Thud Pilots

NovemberEcho

Dergs favorite member
#2
For those not in the know, it was nicknamed the Thud because thats the noise it made when impacting the ground. It wasn’t a nickname given out of love but because so many were getting shot down
 

fholbert

Mod's - Please don't edit my posts!
#3
As an Air Force ATC’er we worked Thuds every day, I loved them. Even then it was a throwback to early Vietnam. Unlike modern fighters they couldn’t slow down on final. Working one on PAR final was very quick.

I did have one Thud pilot punch out when I was working approach. He declared and flew about 35 miles with me all the time knowing he was loosing altitude too quickly to make the base. The pilot survived without a scratch.
 

killbilly

Vocals, Lyrics, Triangle, Washboard, Kittens
#4
The Thunderchief is the only cold-war era airplane I ever looked at as a kid and went, "wait...is that thing Russian?"

One of the ugliest damned airplanes ever made, in my opinion. Big, heavy, loud. A muscle car of an airplane.
 

fholbert

Mod's - Please don't edit my posts!
#7
The F-105 Thunderchief: just one of many examples that earned Republic the reputation that no matter how long a runway you made, Republic would in turn make an aircraft that would use every damned inch of it.
Very true!
 

BigZ

Well-Known Member
#8
"wait...is that thing Russian?"
Ackchyually....
The Republic Aviation Corporation was an American aircraft manufacturer based in Farmingdale, Long Island, New York. Originally known as the Seversky Aircraft Company, the company was responsible for the design and production of many important military aircraft, including its most famous products: World War II's P-47 Thunderbolt fighter, the F-84 Thunderjet and F-105 Thunderchief jet fighters, as well as the A-10 Thunderbolt IIclose-support aircraft.
Alexander Nikolaievich Prokofiev de Seversky was, in fact, Russian WWI pilot that immigrated to the US after the Revolution.
So, in a way, you were right.
 

MikeD

Administrator
Staff member
#10
It might have been a dud in Vietnam, but man that name rocks
The jet wasn't a dud. It was just the main attack jet we had at the time, being sent against targets located in a rapidly-expanding IADS environment that our ROE didn't allow us to mitigate in an early and firm manner.

In essence, the jet and it's crews were not given all the tools for success that they could have and should have been given. Else things would've been done in North Vietnam in late 1965.
 

knot4u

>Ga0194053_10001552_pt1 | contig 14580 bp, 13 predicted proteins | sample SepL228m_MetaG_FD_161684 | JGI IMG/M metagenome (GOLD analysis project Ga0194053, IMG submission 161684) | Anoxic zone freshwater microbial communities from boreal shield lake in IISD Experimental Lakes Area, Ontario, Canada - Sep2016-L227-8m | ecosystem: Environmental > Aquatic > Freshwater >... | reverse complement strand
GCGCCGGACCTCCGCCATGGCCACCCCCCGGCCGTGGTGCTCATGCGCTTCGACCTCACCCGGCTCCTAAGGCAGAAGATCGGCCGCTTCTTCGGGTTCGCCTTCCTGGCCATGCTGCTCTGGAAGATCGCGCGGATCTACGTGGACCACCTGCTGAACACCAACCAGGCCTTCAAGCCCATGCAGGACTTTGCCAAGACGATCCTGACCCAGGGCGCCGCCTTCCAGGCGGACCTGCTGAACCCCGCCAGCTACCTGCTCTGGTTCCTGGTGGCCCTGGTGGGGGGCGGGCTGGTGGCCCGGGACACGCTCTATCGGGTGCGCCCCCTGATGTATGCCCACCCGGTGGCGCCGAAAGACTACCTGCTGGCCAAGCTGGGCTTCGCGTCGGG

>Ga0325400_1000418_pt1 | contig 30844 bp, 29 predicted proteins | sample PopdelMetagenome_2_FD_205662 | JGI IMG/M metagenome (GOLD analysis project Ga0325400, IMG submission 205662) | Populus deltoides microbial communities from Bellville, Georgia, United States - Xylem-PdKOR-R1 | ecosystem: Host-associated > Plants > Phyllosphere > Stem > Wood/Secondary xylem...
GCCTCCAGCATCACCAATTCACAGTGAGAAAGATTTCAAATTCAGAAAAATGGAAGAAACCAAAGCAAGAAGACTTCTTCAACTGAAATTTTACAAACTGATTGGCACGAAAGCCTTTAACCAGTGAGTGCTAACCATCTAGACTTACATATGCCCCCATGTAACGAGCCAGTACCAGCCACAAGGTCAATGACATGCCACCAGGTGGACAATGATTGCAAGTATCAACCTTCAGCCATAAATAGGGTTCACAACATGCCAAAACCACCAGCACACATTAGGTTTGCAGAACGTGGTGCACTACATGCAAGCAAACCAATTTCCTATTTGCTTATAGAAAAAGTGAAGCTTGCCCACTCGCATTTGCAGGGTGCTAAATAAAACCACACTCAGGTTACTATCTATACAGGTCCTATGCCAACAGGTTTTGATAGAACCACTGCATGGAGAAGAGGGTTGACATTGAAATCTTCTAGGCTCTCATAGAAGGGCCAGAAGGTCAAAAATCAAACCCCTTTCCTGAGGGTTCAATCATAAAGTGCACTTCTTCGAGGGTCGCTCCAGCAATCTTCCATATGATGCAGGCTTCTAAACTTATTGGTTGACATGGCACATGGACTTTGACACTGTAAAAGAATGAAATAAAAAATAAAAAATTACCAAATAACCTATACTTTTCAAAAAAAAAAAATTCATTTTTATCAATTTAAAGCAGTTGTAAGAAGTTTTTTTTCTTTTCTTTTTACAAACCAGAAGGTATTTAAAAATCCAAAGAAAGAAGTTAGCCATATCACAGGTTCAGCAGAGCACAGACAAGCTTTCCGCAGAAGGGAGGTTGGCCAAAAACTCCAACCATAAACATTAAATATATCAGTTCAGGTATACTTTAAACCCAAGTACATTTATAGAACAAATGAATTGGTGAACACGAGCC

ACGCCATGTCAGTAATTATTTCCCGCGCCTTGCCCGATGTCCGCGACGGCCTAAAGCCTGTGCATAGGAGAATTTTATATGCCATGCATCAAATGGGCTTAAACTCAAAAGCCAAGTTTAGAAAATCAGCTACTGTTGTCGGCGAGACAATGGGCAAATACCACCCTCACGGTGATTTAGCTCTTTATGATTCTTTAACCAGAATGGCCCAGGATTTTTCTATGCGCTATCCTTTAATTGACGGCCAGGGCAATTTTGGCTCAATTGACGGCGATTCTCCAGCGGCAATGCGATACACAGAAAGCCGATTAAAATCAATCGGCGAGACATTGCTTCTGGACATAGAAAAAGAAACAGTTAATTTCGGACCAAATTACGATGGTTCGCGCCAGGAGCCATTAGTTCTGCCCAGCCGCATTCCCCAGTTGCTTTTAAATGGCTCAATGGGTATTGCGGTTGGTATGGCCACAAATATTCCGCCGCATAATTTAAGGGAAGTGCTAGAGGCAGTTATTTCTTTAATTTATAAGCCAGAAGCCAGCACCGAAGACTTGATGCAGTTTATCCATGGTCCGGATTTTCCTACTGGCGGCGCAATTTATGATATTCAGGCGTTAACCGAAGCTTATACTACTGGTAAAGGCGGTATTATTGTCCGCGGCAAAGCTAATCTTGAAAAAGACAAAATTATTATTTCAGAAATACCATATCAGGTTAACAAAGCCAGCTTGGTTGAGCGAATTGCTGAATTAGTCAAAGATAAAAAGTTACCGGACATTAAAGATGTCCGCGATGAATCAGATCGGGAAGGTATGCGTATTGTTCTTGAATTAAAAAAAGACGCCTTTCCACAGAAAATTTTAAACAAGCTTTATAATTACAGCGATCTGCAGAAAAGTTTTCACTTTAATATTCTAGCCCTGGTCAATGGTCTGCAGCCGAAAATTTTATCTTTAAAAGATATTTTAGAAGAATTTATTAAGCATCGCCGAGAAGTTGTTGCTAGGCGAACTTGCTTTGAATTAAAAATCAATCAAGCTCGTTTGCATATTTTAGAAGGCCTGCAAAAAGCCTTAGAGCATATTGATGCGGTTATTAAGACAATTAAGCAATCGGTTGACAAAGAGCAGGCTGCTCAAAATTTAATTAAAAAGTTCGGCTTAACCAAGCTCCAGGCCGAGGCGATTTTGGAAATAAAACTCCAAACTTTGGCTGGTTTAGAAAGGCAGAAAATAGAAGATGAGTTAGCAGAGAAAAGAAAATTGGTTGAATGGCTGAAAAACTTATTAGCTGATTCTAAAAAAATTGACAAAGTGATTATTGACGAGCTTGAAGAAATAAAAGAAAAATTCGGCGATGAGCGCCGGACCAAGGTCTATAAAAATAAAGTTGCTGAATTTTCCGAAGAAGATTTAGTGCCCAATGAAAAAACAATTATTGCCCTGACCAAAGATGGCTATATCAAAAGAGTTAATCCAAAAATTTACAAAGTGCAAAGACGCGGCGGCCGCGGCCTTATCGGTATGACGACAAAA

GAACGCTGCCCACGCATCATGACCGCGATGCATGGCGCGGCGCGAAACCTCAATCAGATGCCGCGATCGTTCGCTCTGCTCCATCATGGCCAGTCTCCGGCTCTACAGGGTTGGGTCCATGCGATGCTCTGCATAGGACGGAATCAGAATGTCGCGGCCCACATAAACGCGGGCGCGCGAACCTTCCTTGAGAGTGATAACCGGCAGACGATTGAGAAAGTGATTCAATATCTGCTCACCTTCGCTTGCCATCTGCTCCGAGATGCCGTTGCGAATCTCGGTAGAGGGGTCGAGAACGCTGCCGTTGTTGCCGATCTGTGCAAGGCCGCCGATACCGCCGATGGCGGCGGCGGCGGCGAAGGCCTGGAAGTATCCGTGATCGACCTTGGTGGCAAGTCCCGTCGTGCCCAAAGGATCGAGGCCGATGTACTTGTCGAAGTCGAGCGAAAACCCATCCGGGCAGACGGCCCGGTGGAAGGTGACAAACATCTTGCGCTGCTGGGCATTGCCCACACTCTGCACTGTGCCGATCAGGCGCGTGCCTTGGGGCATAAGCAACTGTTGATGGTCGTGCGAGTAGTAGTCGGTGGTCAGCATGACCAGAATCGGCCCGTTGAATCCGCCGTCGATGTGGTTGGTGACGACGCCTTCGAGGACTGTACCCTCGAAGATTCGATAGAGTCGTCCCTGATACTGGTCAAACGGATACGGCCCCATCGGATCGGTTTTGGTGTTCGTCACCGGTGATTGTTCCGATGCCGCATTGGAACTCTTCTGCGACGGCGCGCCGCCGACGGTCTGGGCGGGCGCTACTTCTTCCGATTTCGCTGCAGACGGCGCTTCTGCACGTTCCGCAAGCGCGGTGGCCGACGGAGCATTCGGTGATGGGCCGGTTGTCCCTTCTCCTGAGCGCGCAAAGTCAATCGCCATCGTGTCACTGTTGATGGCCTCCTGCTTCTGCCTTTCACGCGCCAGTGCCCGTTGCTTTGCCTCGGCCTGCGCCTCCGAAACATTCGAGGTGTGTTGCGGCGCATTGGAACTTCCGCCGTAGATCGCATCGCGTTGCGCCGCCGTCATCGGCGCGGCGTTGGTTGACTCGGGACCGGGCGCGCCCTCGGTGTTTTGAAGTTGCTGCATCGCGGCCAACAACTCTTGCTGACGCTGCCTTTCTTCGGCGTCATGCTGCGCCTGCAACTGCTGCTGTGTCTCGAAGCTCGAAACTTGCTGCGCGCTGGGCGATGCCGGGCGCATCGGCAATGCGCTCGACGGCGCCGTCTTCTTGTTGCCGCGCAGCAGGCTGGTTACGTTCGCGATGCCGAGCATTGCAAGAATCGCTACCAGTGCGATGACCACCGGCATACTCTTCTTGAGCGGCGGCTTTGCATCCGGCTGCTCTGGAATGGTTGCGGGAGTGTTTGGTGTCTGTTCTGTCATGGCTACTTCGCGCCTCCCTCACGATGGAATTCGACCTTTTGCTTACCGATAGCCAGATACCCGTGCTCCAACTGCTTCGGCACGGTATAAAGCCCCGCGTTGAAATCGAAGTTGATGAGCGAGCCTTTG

Repeat Offender
#11
The first time I saw a 105 in person I was struck by how huge the thing was. It was sitting behind some hangars up at Stead during the races and people had set up their lawn chairs in the shade it provided. It's a big airplane.
 

fholbert

Mod's - Please don't edit my posts!
#13
The first time I saw a 105 in person I was struck by how huge the thing was. It was sitting behind some hangars up at Stead during the races and people had set up their lawn chairs in the shade it provided. It's a big airplane.
But the vertical stab looks really small for such a large aircraft.



How many here have a Thud on their airport? Here at Chino we have two!
 

MikeD

Administrator
Staff member
#15
There used to be 10 ex-Hill AFB USAFR Thuds located at Lackland AFB at the Security Police training area on a fake flightline. They showed up there as the last flight of F-105s following the retirement flyby of al the AFRES Thuds of the 419th Fighter Wing in 1984. These ten proceeded to Kelly AFB instead of landing at Hill, and were retired there to be used at the training center. Kept in nearly immaculate condition.

About 6 years ago, they were pulled from duty, as the fake flightline was no longer needed, and all 10 immaculate Thuds were destined for museums. They were towed back to Kelly from Lackland (the two bases ajoin one another), and first had their afterburner petals sawed off, their J75 engines pulled and spikes driven through their hot sections, and their main wing spars cut. All by decree of the USAF museum.
 

Lawman

Well-Known Member
#16
Roughly the same weight as a B-17. Carries twice the bomb load.



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Separated by only 20 years of technology.

Their were guys working as senior people in Republic critiquing the design of this aircraft who had been in their place making designs for the P-51.... crazy huh.


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trafficinsight

Well-Known Member
#17
There used to be 10 ex-Hill AFB USAFR Thuds located at Lackland AFB at the Security Police training area on a fake flightline. They showed up there as the last flight of F-105s following the retirement flyby of al the AFRES Thuds of the 419th Fighter Wing in 1984. These ten proceeded to Kelly AFB instead of landing at Hill, and were retired there to be used at the training center. Kept in nearly immaculate condition.

About 6 years ago, they were pulled from duty, as the fake flightline was no longer needed, and all 10 immaculate Thuds were destined for museums. They were towed back to Kelly from Lackland (the two bases ajoin one another), and first had their afterburner petals sawed off, their J75 engines pulled and spikes driven through their hot sections, and their main wing spars cut. All by decree of the USAF museum.
It's one of my favorite museums but... They pull some really nasty moves. Like how they got Memphis Belle's panel back...

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